Panama and Venezuela, which have supported U.S. policy in Central America, said yesterday that the Reagan administration's plan to conduct large-scale military maneuvers there for the next five months is counterproductive and ill-timed.

Their response was echoed in statements by several Democratic presidential candidates and members of Congress, who said the increased U.S. military presence would aggravate tensions when a number of Latin American nations are intensifying regional peacemaking efforts.

"I don't think the timing could be worse," said Rep. Michael D. Barnes (D-Md.), one of the congressmen who backed President Reagan's creation of a bipartisan commission on Central America policy. Sen. Alan Cranston (D-Calif.), who is running for president, accused the Reagan administration of relying on "gunboat diplomacy."

But some other members of Congress welcomed the maneuvers, saying they would warn the leftist governments of Nicaragua and Cuba of U.S. interest in Central America and might pressure the Sandinista regime in Nicaragua into negotiations to limit leftist insurrection in the region.

Reagan administration officials have described the planned series of joint manuevers with the U.S.-backed government of Honduras and sea and air exercises off the coast of Central America as a way to intimidate Nicaragua, slow the passage of arms to it from Cuba, and demonstrate support for U.S. allies in the region.

But Panamanian Foreign Minister Juan Jose Amado said yesterday that the exercises will "cause concern and tension" and "will hinder" the attempts at regional negotiations by the "Contadora" group of nations. Named for an island where the group first met in January, it consists of Panama, Venezuela, Mexico and Colombia.

Amado also said his government would not permit the United States to conduct maneuvers from its bases in Panama. A Pentagon official said those bases probably would not have been used anyway.

Venezuelan President Luis Herrera Campins, who also has supported U.S. policy in Central America, praised the efforts of the Contadora nations and said the timing of the U.S. maneuvers is not propitious.

The foreign ministers of the four nations met last weekend and issued a four-point peace proposal, which they urged the United States, Cuba and five Central American nations to support.

"We've virtually slapped the Contadora group across the head," one Reagan administration critic, Sen. Christopher J. Dodd (D-Conn.), contended yesterday.

Former vice president Walter F. Mondale, a Democratic presidential candidate, also criticized the planned increase in U.S. military presence.

"What I'm worried about is that they are increasingly militarizing that situation," he said. "In fact, we need to move ahead with political, diplomatic and other kinds of changes down there using our friends to get a basis for a reduction in tensions and resolution of that dispute."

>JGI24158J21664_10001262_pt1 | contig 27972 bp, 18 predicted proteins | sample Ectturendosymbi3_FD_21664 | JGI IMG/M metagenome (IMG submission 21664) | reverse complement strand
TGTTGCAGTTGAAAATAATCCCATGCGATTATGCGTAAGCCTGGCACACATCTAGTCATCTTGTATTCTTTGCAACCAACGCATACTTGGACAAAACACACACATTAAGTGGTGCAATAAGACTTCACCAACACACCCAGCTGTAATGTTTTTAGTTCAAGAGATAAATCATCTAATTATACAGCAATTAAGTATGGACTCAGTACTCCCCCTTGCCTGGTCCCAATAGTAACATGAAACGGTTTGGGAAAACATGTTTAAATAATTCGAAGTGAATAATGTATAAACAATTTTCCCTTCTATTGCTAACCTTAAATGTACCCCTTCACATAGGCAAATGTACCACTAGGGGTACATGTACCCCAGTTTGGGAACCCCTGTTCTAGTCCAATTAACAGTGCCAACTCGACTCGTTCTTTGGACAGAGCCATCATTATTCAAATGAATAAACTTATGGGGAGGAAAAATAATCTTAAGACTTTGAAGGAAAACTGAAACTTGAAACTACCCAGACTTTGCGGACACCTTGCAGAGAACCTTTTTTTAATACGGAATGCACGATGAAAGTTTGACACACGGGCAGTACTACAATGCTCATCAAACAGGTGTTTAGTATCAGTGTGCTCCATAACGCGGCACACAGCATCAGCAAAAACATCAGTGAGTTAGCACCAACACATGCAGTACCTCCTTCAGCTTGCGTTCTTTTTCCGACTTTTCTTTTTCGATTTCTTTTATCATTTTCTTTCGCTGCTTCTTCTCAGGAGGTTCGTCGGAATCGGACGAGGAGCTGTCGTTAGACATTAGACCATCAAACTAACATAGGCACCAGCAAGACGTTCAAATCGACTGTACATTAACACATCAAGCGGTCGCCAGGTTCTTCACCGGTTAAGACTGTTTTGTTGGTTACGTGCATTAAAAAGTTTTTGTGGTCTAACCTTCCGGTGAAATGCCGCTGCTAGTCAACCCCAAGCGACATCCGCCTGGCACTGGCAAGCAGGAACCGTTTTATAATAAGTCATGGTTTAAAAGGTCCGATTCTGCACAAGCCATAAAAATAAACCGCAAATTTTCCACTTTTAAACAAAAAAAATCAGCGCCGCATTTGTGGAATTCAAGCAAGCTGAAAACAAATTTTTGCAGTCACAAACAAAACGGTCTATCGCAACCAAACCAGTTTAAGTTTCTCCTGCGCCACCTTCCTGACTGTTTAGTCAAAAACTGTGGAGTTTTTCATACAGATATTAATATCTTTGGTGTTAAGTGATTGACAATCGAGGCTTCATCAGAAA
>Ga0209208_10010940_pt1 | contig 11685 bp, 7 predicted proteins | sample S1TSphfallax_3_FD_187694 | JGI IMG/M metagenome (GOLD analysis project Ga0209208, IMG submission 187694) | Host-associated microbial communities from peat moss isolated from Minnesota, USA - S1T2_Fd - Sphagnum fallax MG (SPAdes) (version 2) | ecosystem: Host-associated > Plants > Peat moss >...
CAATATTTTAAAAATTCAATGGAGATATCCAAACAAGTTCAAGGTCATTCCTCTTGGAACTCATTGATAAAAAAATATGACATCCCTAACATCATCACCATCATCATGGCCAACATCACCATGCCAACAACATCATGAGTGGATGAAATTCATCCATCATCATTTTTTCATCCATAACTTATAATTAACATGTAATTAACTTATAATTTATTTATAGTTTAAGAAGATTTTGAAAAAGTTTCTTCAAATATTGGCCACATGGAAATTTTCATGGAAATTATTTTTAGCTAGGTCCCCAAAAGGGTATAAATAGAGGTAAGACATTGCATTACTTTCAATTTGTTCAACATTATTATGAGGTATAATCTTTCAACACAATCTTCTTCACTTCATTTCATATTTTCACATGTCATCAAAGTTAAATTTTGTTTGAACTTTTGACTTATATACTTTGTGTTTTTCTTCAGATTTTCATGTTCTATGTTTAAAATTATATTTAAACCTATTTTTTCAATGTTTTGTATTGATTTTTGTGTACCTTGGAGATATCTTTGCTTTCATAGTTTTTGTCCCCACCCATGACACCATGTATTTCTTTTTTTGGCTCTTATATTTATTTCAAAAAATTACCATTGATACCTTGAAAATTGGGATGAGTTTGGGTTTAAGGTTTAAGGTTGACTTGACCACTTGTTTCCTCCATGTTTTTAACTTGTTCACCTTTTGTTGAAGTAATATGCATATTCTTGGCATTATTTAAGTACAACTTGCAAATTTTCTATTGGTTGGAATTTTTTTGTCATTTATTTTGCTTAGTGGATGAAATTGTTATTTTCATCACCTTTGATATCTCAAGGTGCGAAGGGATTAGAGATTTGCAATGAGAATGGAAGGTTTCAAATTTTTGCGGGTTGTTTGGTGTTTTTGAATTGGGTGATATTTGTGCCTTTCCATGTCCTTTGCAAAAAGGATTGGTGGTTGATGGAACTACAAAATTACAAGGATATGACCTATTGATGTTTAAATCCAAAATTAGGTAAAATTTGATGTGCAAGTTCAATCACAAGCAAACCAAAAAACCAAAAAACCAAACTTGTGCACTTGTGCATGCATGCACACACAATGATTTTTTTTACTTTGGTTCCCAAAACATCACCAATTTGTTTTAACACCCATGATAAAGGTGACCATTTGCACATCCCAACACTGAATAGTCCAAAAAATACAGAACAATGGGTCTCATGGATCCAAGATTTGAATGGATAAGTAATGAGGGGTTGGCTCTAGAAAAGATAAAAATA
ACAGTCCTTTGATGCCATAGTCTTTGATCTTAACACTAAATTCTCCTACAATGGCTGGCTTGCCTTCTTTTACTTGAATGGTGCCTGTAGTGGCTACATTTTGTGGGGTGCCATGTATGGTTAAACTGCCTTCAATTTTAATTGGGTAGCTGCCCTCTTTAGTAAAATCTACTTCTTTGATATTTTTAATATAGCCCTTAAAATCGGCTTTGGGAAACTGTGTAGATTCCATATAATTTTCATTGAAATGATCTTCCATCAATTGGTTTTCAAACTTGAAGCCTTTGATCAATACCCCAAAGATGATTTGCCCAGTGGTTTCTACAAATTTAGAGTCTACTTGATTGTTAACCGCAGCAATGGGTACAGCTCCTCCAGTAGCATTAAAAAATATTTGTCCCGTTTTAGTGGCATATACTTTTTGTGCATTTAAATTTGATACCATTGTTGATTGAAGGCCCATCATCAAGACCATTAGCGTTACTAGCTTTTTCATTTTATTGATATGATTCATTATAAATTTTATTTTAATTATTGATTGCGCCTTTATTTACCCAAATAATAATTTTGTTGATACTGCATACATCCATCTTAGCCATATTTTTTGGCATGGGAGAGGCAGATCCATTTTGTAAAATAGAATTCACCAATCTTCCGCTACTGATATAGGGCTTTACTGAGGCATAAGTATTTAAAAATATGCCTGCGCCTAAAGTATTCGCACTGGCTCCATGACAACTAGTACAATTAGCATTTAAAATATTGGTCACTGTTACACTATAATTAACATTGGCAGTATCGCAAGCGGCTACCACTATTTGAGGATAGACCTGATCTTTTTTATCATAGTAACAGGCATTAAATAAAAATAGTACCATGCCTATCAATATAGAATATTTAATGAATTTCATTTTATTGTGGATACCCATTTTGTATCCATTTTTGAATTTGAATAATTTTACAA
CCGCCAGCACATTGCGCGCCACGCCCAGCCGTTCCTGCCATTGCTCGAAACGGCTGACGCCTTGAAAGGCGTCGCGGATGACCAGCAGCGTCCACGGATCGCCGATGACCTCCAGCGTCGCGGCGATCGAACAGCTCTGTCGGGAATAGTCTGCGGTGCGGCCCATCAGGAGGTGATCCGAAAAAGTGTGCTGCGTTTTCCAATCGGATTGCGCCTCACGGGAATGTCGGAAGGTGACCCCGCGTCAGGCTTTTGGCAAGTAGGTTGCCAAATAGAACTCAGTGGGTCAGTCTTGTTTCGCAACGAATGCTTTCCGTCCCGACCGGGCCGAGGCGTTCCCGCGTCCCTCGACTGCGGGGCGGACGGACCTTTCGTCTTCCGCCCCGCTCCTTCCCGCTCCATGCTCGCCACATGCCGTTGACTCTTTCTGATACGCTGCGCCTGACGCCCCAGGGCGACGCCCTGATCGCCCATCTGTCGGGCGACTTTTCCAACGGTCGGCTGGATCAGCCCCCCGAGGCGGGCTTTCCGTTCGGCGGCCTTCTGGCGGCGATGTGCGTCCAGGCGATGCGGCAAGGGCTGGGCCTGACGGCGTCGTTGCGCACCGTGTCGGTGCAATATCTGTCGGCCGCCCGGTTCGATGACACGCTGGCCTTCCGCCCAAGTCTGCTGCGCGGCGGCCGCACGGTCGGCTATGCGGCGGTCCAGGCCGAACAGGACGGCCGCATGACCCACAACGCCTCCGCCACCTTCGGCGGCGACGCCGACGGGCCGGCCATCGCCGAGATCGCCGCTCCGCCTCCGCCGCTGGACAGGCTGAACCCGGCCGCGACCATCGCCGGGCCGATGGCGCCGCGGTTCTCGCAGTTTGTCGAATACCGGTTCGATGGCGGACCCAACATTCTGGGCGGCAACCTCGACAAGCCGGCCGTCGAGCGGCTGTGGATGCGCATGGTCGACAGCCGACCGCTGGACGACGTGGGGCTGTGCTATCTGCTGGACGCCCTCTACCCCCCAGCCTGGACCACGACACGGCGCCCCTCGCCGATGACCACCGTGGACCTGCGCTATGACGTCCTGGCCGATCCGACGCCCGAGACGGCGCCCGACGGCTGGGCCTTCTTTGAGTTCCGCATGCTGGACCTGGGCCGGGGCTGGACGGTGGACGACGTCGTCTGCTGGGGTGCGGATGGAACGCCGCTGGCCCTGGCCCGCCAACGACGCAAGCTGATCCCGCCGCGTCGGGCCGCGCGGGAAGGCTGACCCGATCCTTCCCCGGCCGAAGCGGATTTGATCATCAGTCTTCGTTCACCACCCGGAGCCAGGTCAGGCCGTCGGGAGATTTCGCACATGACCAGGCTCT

Reagan yesterday suggested that the exercises are in line with maneuvers the United States often conducts around the world. "I think that there's every reason for us to do so with the responsibility we have in this hemisphere," he said.

"It's certainly a strong message, without a doubt, to Cuba and Nicaragua about their own flow of arms to El Salvador," Sen. Sam Nunn (D-Ga.) said, "and from that point of view it's a message that needs sending."

Rep. Clarence D. Long (D-Md.), chairman of the foreign operations Appropriations subcommittee, said he had mixed feelings about the exercise.

"If it does have the effect of intimidating and bringing the rebels to the table, fine," Long said. "But it may create a provocation to an act that would provide an excuse for us to move in with U.S. combat troops."

Congressional critics also reproached Reagan for claiming support from the Organization of American States, when that group has not taken a position on the Sandinista regime's behavior in Nicaragua. Reagan yesterday said that the Sandinistas have failed to proceed with democratic reforms they promised in 1979, "and the OAS considers that the violation of a contract."

OAS officials said yesterday that the OAS has taken no such position, although it debated the Sandinistas' record last week in a meeting requested by Honduras.

"The president was just misinformed about that," Barnes said. "He's also misinformed about the nature of the 'contras.' "

Reagan said yesterday that most of the "contras"--the anti-Sandinista guerrillas supported by the United States--are former Sandinista revolutionaries trying "to bring democracy to Nicaragua." Barnes said that most of them are former followers of the Somoza dictatorship.

The presidents of the four Contadora nations last Sunday urged that all nations halt the militarization of Central America, engage in dialogue and withdraw all advisers. The Cubans have several thousand advisers in Nicaragua, U.S. officials say, while several hundred U.S. trainers and advisers are in Honduras and El Salvador.

The Contadora effort was followed by a negotiation offer from Sandinista leader Daniel Ortega Tuesday. Reagan yesterday said the offer is a welcome "first step" that does not go far enough.